The Hall of Fame has brought its new interactive traveling exhibit We Are Baseball to the lot adjacent to the Mall of America for a two-week stop. It’s advertised as combining the timeless charm of Cooperstown with cutting-edge technology, but I found the exhibit longer on technology than on the historical baseball artifacts that are found on a visit to the Hall of Fame itself. Those who have been to Cooperstown will find this exhibit to be a much different experience.
That said, everyone will see some wonderful examples of baseball history — including the hat worn by Jackie Robinson in the World Series, a baseball thrown by Cy Young, bats used by Babe Ruth and Ted Williams, a hot dog vending bucket from 1910, and a Honus Wagner baseball card from 1909.
Among the interactive experiences available to attendees is a virtual reality headset that immerses you in a 365-degree tour of different baseball events. The coolest for me was standing on the field and turning to see the players coming out from the dugout right in front of me. There are two green screens where I was able to choose and place myself into the Brewers’ sausage race (above) and stand on the field as Hank Aaron ran past me to score his record-breaking home run. There were video screens where I could select stories to hear, such as Jackie Robinson talking about his experience breaking the color barrier in major league baseball. There was a table where I could play games that tested my baseball knowledge.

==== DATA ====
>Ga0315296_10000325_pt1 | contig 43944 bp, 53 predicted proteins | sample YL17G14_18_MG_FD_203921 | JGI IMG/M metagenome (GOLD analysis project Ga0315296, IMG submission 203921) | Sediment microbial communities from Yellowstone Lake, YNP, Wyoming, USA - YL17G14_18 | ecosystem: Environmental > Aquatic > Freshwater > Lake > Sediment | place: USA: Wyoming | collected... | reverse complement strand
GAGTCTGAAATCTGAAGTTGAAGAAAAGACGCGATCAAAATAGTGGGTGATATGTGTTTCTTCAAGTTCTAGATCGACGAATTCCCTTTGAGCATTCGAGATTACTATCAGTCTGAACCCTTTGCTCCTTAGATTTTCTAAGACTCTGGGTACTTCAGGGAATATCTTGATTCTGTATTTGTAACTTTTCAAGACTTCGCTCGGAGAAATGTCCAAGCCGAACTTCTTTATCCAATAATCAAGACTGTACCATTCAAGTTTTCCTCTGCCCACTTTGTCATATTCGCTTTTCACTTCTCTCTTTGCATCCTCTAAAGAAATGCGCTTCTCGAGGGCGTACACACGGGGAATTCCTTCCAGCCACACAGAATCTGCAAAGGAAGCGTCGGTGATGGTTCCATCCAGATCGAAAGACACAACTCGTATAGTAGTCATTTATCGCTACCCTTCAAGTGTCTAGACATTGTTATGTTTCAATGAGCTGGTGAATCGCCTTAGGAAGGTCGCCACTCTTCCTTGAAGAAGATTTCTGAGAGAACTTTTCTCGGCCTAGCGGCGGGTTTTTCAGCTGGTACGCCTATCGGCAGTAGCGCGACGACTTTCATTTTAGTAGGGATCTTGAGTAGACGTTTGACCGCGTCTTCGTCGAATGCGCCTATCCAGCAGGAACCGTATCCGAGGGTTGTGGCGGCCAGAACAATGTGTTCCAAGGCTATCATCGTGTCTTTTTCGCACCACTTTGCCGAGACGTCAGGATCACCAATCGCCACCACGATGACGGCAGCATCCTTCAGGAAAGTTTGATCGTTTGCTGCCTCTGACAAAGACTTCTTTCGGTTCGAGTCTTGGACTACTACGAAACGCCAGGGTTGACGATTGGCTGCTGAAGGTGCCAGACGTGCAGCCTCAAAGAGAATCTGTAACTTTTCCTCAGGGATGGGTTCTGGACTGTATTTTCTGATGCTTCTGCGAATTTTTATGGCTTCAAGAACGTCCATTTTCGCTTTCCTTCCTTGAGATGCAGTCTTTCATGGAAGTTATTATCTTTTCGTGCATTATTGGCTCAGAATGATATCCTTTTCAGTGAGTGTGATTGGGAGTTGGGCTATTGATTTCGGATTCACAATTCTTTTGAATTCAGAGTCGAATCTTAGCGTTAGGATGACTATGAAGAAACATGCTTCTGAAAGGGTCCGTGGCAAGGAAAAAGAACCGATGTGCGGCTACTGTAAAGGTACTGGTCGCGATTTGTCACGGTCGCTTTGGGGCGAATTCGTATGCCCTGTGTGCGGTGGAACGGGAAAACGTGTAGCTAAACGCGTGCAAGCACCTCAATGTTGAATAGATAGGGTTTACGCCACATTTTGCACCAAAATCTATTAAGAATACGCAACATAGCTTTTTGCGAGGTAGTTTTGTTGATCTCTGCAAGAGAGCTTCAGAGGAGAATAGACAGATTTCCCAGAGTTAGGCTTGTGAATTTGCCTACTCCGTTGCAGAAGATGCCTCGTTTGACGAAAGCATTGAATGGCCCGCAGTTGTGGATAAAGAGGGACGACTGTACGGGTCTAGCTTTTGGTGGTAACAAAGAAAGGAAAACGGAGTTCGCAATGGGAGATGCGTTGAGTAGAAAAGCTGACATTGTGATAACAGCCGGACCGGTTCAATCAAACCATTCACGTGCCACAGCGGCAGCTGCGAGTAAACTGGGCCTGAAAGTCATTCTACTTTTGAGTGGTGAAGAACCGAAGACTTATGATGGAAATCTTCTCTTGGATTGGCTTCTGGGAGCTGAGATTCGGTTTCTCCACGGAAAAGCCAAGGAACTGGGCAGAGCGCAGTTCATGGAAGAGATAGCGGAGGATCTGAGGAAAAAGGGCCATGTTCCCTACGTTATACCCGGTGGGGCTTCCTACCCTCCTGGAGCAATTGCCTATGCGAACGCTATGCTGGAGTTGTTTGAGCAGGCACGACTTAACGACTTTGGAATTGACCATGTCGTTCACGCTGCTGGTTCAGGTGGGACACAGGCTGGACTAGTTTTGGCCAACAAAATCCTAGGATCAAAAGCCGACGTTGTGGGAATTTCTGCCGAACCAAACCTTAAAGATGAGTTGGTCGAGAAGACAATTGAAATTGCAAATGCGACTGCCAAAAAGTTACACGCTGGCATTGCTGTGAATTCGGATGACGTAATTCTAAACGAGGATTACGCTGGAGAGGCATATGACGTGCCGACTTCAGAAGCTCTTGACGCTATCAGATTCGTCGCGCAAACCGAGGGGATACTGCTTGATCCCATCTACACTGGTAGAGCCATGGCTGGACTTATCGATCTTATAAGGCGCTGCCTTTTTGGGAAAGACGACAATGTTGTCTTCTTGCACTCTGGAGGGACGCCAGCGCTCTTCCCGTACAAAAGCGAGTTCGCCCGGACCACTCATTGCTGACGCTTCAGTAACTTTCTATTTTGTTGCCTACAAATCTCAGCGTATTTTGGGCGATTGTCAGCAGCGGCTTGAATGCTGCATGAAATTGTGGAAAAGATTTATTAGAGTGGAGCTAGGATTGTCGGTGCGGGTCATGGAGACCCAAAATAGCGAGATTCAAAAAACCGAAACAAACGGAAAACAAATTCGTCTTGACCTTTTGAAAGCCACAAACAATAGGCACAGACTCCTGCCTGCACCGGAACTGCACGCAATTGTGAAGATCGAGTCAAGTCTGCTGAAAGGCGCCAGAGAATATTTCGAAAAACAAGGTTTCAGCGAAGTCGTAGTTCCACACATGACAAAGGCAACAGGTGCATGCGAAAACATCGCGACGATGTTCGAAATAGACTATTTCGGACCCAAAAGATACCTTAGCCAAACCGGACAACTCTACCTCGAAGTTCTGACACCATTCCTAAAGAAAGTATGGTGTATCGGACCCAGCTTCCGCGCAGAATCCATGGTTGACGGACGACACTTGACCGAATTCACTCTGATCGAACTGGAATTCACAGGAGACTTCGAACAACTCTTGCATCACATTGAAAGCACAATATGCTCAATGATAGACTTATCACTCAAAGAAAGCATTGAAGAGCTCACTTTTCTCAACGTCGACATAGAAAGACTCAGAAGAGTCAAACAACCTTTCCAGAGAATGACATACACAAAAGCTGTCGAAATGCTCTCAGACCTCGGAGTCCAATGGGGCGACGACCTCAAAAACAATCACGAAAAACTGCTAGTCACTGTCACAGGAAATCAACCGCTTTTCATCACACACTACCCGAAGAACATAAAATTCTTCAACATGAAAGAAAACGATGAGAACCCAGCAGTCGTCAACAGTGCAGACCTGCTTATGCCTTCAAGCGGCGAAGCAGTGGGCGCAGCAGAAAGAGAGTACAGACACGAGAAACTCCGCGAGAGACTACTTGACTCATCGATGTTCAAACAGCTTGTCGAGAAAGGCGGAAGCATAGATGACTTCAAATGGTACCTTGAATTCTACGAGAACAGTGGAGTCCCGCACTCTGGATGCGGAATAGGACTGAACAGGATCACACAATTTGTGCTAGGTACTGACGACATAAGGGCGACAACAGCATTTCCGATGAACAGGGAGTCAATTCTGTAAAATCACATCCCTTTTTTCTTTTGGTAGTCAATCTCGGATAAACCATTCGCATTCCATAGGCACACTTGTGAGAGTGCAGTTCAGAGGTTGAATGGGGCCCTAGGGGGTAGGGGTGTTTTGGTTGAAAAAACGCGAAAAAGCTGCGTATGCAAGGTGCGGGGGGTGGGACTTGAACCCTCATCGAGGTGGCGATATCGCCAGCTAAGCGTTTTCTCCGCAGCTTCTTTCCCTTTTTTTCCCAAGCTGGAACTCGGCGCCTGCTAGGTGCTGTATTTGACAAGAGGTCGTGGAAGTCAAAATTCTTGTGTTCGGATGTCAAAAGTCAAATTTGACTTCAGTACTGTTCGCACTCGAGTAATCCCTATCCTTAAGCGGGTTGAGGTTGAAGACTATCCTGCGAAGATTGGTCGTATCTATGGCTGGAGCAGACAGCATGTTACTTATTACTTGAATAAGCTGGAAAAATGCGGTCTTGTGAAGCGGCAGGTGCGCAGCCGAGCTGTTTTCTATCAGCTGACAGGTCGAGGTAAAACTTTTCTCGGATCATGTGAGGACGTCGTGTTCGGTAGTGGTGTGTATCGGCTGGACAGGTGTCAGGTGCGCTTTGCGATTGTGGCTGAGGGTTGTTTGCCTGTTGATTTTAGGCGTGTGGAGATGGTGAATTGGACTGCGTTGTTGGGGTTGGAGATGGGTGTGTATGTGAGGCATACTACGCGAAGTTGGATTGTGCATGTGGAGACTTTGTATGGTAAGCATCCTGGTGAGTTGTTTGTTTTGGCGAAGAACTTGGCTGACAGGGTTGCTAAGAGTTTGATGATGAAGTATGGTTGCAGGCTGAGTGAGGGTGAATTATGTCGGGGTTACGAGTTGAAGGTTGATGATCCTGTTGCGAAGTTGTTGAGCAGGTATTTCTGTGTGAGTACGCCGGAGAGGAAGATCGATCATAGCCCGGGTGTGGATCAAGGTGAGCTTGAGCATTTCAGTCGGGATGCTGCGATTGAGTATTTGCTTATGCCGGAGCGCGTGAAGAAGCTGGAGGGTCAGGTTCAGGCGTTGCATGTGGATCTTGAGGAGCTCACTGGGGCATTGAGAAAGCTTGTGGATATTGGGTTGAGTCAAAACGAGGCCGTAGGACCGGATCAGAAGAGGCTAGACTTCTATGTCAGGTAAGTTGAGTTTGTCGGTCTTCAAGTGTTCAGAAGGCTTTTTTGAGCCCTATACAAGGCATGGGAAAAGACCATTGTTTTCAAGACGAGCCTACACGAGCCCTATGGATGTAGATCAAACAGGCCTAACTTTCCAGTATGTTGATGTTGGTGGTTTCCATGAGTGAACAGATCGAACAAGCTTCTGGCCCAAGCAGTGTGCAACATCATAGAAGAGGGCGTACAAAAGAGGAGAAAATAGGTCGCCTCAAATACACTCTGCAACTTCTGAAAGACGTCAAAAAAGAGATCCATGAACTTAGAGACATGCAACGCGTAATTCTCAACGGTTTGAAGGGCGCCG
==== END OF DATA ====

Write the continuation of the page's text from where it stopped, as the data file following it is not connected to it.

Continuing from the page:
Your visit will start with an original 12-minute IMAX film featuring footage highlighting the past, present, and future of baseball. It starts, of course, with a look at the Hall of Fame in Cooperstown and then goes back to children playing the game of baseball under very different conditions in many countries. It also shows footage of major league baseball players talking about their joy in, and appreciation for, the game of baseball. Leaving the movie you enter an area that opens to five different trailers with different exhibits focusing on the stories, memories, tradition and experience of the game.
I was fortunate to see the exhibit before the official opening on Friday and was able to take full advantage of every experience offered. I wonder how the same visit will feel if there are 40 – 50 people in a trailer waiting for a turn to do the same thing. I would have liked to see more artifacts for those who may not get to all of the technology being showcased.
We Are Baseball will be in Minnesota through September 29. Try to plan your visit to avoid peak times such as the weekends. Even though the exhibit is outside, all of the entrances to the movie and the exhibits are covered, so a rainy day may be a good choice for you.